Comment: I like to think of it this way

(See in situ)

In reply to comment: I have a question for the (see in situ)

I like to think of it this way

Our present state of affairs is similar to a man who is an alcoholic. Alcohol is poison, and drinking poison is bad, and he never should have started, but here we are, but if he quits abruptly, he will die.

That's a nice parallel to where we're at now with government; we have issues like nukes and 50 million dependent on welfare (which never should have started, but here we are), and if the government disbanded overnight, society could literally die.

Just as an alcoholic must wean off of alcohol, we must wean ourselves off of government. The private sector must be allowed to take over the roles that have been usurped by the state, and this will only happen once the attitude of the public changes.

"Once you give that authority it grows like a monster. We've seen over and over again powerful people getting to powerful, then it all crashes. The power is taken away, but the whole process starts over again once someone gets authority. So how do you avoid this?"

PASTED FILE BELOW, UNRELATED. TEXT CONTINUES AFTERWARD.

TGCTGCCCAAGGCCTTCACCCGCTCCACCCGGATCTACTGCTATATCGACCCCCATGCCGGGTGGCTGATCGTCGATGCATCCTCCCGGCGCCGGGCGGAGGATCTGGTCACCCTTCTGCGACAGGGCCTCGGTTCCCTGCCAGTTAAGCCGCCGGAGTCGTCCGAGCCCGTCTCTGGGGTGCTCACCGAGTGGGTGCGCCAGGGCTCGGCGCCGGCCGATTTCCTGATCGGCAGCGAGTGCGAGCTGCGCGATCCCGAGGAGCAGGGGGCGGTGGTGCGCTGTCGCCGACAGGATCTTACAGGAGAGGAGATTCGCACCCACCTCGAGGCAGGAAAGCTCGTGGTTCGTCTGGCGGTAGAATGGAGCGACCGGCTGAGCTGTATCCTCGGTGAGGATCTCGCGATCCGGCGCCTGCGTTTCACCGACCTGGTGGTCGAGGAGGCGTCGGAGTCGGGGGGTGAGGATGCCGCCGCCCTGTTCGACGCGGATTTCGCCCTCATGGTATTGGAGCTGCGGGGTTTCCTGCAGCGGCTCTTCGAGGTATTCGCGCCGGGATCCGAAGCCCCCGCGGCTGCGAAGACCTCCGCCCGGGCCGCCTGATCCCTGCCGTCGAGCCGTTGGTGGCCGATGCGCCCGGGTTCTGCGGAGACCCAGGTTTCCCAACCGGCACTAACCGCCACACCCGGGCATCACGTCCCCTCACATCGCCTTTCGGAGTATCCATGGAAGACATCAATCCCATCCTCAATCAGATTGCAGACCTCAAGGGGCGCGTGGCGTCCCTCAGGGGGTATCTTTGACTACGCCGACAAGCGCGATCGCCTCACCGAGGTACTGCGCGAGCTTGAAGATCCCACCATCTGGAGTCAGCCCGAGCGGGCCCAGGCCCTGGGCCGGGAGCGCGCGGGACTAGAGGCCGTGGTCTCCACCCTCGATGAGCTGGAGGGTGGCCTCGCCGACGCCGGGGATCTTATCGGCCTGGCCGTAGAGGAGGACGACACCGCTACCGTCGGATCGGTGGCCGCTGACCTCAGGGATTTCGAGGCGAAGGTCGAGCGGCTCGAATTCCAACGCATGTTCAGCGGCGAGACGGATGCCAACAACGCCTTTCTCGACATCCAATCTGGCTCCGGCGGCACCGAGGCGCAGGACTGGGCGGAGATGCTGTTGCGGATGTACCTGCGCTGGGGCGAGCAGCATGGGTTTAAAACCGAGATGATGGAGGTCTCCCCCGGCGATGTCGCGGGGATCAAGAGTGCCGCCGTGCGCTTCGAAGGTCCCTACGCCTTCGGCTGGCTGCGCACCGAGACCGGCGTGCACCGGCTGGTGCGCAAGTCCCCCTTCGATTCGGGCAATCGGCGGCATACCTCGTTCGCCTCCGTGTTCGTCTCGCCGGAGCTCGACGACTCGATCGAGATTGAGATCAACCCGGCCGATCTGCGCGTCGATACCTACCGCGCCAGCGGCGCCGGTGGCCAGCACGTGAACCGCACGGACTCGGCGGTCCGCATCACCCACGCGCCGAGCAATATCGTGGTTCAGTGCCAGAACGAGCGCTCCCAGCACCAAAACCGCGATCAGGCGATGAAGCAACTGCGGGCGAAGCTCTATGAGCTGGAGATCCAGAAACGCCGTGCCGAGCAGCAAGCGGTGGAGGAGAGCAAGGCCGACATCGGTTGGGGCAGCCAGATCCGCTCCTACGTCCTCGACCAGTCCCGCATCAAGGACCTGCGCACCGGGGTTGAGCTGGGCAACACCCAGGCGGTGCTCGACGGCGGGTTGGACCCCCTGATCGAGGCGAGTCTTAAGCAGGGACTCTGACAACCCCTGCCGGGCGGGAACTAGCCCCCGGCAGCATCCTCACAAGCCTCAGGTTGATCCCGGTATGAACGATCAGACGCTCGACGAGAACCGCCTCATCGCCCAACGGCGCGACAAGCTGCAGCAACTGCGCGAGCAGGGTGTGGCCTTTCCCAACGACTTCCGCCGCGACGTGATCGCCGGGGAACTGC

You've spotted the danger in "limited government". It inevitably grows, because once you've accepted some government, adding a little more is very easy However, even the most violent and repressive government relies on public consent. As soon as it becomes unacceptable to the public for coercion to be used in any amount, by criminals with or without badges, that's when anarchy will work. It doesn't require everyone to agree with the NAP, it doesn't require pure and virtuous people, and it isn't safe from regression/corruption, but a society where life and property aren't systematically violated and people are free to interact peacefully is a society worth striving for.

Tu ne cede malis sed contra audentior ito